Because most proximity sensors detect electromagnetic radiation (e.g., an infrared light or a magnetic field), certain material properties can interfere with the sensor's ability to sense the presence of a physical object. Things that can interfere with a sensor include, but are not limited to, the material's translucency, reflectiveness, color, temperature, chemical composition, and even the angle at which the object is reflecting the radiation back at the sensor. As such, proximity sensors should not be relied on as a means to measure distance: the only thing that can be deduced from a proximity sensor is that an object is somewhere in the distance between the minimum device proximity and the maximum device proximity with some degree of certainty."
> > > Create an event that uses the DeviceProximityEvent interface, with the name deviceproximity, which bubbles, is not cancelable, and has no default action, that also meets the following conditions: If the implementation is unable to report the current proximity, initialize the value attribute to positive Infinity, otherwise initialize the attribute to the current proximity.  
> > What's the rationale for using +Infinity?  
> >  
>  
> I'd say +Infinity and -Infinity are more like placeholders at this point, up for debate. We should define default values that are not likely to break *badly written* code such the following if the implementation is unable to report (some of) the values: if (e.value === e.min) { // we're so close, or are we? if (e.value < e.max) { // we're close, or are we? } if (e.value === e.max) { // this will always evaluate to true if the implementation // is unable to report the value and max values }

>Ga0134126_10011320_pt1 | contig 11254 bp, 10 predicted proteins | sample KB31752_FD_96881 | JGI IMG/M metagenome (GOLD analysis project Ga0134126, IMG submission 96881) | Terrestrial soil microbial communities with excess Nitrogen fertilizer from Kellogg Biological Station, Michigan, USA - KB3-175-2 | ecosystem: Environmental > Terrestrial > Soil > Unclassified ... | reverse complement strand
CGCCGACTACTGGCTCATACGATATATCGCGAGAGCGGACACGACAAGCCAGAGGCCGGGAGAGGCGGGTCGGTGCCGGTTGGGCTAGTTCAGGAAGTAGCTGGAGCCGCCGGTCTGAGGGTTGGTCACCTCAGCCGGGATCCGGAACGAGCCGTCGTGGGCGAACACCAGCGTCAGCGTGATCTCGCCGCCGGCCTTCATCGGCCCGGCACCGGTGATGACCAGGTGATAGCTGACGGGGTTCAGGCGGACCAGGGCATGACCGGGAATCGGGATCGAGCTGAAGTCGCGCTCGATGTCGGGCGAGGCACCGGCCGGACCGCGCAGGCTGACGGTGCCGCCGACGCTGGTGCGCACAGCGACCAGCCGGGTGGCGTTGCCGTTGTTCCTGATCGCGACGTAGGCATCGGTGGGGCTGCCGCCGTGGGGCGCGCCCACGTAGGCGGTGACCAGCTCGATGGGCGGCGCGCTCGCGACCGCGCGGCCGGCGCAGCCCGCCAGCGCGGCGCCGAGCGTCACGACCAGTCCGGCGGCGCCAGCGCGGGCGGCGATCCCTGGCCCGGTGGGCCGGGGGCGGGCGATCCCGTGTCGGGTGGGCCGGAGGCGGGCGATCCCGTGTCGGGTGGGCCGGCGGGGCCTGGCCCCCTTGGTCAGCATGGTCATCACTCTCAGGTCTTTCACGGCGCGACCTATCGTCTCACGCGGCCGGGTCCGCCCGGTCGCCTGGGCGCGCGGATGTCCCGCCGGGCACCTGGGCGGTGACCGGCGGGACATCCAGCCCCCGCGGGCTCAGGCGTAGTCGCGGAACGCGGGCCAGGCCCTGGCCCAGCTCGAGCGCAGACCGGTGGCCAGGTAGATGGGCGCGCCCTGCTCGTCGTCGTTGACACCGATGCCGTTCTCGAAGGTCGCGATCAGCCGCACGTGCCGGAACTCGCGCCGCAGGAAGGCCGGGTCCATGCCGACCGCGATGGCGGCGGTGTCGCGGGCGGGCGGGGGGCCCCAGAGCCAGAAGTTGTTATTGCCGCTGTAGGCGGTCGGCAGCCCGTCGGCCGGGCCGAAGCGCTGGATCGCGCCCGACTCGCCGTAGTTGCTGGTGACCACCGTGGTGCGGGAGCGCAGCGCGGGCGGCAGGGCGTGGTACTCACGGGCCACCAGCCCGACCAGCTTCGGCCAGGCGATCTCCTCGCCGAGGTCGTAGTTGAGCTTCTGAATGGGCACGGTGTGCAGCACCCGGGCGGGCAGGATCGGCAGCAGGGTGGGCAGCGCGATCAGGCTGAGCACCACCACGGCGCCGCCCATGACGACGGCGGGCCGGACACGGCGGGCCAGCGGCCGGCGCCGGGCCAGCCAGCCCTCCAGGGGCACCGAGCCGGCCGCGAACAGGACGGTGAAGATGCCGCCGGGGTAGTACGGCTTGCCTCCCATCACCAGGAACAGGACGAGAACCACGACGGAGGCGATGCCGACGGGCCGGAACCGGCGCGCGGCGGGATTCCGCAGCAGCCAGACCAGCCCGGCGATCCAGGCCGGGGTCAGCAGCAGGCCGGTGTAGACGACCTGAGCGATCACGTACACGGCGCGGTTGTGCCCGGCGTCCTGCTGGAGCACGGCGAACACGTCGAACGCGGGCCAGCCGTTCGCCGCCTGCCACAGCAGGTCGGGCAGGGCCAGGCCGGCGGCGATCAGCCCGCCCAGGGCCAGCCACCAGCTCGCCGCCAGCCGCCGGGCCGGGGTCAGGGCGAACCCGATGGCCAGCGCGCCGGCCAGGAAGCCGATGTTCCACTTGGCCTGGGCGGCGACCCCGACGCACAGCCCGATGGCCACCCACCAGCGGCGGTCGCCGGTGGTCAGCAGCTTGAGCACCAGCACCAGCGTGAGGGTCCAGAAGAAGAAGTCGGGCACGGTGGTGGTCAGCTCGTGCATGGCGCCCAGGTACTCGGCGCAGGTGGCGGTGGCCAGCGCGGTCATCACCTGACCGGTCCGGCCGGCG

>  

> > > If the implementation is unable to report the minimum device proximity, initialize the min attribute to negative Infinity, otherwise initialize the attribute to the minimum device proximity.  
> > >  
> >  
> > Why not just 0? Is there any sensor that can detect -cm?  
> >  
>  
> The first example above might give a false positive, if the implementation is able to provide a valid value (0) for 'value', but is unable to report the min, and thus default to 0.
>  


Ok, but something doesn't feel right here:/ I need to have play with some real sensors.  
> > > If the implementation is unable to report the maximum device proximity, initialize the max attribute to positive Infinity, otherwise initialize the attribute to the maximum device proximity.  
> > >  
> >  
> > Add: "in cm" to the end of the sentence.  
> >  
>  
> If we define the unit in the terminology section do we need to repeat it here?
>  

yeah, no need to repeat.   
> > Now that I think about it, the above should be defined as part of the definition of min/max for the sensor (in the terminology section). It's not as if the min/max range of the sensor changes dynamically over time (or not for the common use cases, AFAIK). That keeps things related to the definition of min/max in one place. Then in the algorithm you can just say: "Initialize the min attribute to the minimum device proximity". and: "Initialize the max attribute to the maximum device proximity".  
> >  
>  
> I tend to think the current prose makes it easier to grasp the algorithm.  
>  

Ok, I won't object, but I personally don't agree. It reads incorrectly from an implementation perspective because it relates the algorithm to the sensor in a strange way. Editor's prerogative wins :)  
Received on Friday, 25 May 2012 14:17:37 GMT